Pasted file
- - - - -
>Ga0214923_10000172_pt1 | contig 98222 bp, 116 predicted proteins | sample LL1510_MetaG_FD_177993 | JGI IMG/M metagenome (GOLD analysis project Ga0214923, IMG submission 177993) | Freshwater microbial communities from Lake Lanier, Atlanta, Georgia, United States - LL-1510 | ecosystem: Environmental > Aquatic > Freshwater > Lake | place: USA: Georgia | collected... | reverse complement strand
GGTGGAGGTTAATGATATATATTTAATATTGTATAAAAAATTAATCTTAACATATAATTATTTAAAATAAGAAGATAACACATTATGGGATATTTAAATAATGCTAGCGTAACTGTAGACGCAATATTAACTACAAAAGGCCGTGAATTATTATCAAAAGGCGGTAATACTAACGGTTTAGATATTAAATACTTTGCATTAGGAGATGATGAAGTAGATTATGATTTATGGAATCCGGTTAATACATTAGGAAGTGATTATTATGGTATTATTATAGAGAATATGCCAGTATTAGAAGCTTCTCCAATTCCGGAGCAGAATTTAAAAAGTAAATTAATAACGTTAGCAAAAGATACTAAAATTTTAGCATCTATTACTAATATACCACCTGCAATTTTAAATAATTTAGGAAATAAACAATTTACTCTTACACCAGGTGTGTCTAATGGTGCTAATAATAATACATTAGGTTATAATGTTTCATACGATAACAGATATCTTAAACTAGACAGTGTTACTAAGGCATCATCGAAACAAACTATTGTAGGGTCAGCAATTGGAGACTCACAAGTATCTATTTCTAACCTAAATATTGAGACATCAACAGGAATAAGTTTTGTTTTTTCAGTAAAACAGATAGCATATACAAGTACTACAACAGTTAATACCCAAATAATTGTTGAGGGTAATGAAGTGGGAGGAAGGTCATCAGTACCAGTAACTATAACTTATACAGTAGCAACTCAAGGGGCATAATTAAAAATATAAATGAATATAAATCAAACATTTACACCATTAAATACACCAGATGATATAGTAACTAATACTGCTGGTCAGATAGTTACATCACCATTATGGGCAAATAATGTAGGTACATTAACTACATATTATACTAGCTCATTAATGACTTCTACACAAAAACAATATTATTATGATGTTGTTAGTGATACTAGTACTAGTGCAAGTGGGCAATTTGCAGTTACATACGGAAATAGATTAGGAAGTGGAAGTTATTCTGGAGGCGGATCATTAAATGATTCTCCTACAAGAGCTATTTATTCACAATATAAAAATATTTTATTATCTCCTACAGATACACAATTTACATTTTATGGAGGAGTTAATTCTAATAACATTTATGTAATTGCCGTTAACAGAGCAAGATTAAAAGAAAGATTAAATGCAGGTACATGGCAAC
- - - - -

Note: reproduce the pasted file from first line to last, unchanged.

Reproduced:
>Ga0214923_10000172_pt1 | contig 98222 bp, 116 predicted proteins | sample LL1510_MetaG_FD_177993 | JGI IMG/M metagenome (GOLD analysis project Ga0214923, IMG submission 177993) | Freshwater microbial communities from Lake Lanier, Atlanta, Georgia, United States - LL-1510 | ecosystem: Environmental > Aquatic > Freshwater > Lake | place: USA: Georgia | collected... | reverse complement strand
GGTGGAGGTTAATGATATATATTTAATATTGTATAAAAAATTAATCTTAACATATAATTATTTAAAATAAGAAGATAACACATTATGGGATATTTAAATAATGCTAGCGTAACTGTAGACGCAATATTAACTACAAAAGGCCGTGAATTATTATCAAAAGGCGGTAATACTAACGGTTTAGATATTAAATACTTTGCATTAGGAGATGATGAAGTAGATTATGATTTATGGAATCCGGTTAATACATTAGGAAGTGATTATTATGGTATTATTATAGAGAATATGCCAGTATTAGAAGCTTCTCCAATTCCGGAGCAGAATTTAAAAAGTAAATTAATAACGTTAGCAAAAGATACTAAAATTTTAGCATCTATTACTAATATACCACCTGCAATTTTAAATAATTTAGGAAATAAACAATTTACTCTTACACCAGGTGTGTCTAATGGTGCTAATAATAATACATTAGGTTATAATGTTTCATACGATAACAGATATCTTAAACTAGACAGTGTTACTAAGGCATCATCGAAACAAACTATTGTAGGGTCAGCAATTGGAGACTCACAAGTATCTATTTCTAACCTAAATATTGAGACATCAACAGGAATAAGTTTTGTTTTTTCAGTAAAACAGATAGCATATACAAGTACTACAACAGTTAATACCCAAATAATTGTTGAGGGTAATGAAGTGGGAGGAAGGTCATCAGTACCAGTAACTATAACTTATACAGTAGCAACTCAAGGGGCATAATTAAAAATATAAATGAATATAAATCAAACATTTACACCATTAAATACACCAGATGATATAGTAACTAATACTGCTGGTCAGATAGTTACATCACCATTATGGGCAAATAATGTAGGTACATTAACTACATATTATACTAGCTCATTAATGACTTCTACACAAAAACAATATTATTATGATGTTGTTAGTGATACTAGTACTAGTGCAAGTGGGCAATTTGCAGTTACATACGGAAATAGATTAGGAAGTGGAAGTTATTCTGGAGGCGGATCATTAAATGATTCTCCTACAAGAGCTATTTATTCACAATATAAAAATATTTTATTATCTCCTACAGATACACAATTTACATTTTATGGAGGAGTTAATTCTAATAACATTTATGTAATTGCCGTTAACAGAGCAAGATTAAAAGAAAGATTAAATGCAGGTACATGGCAAC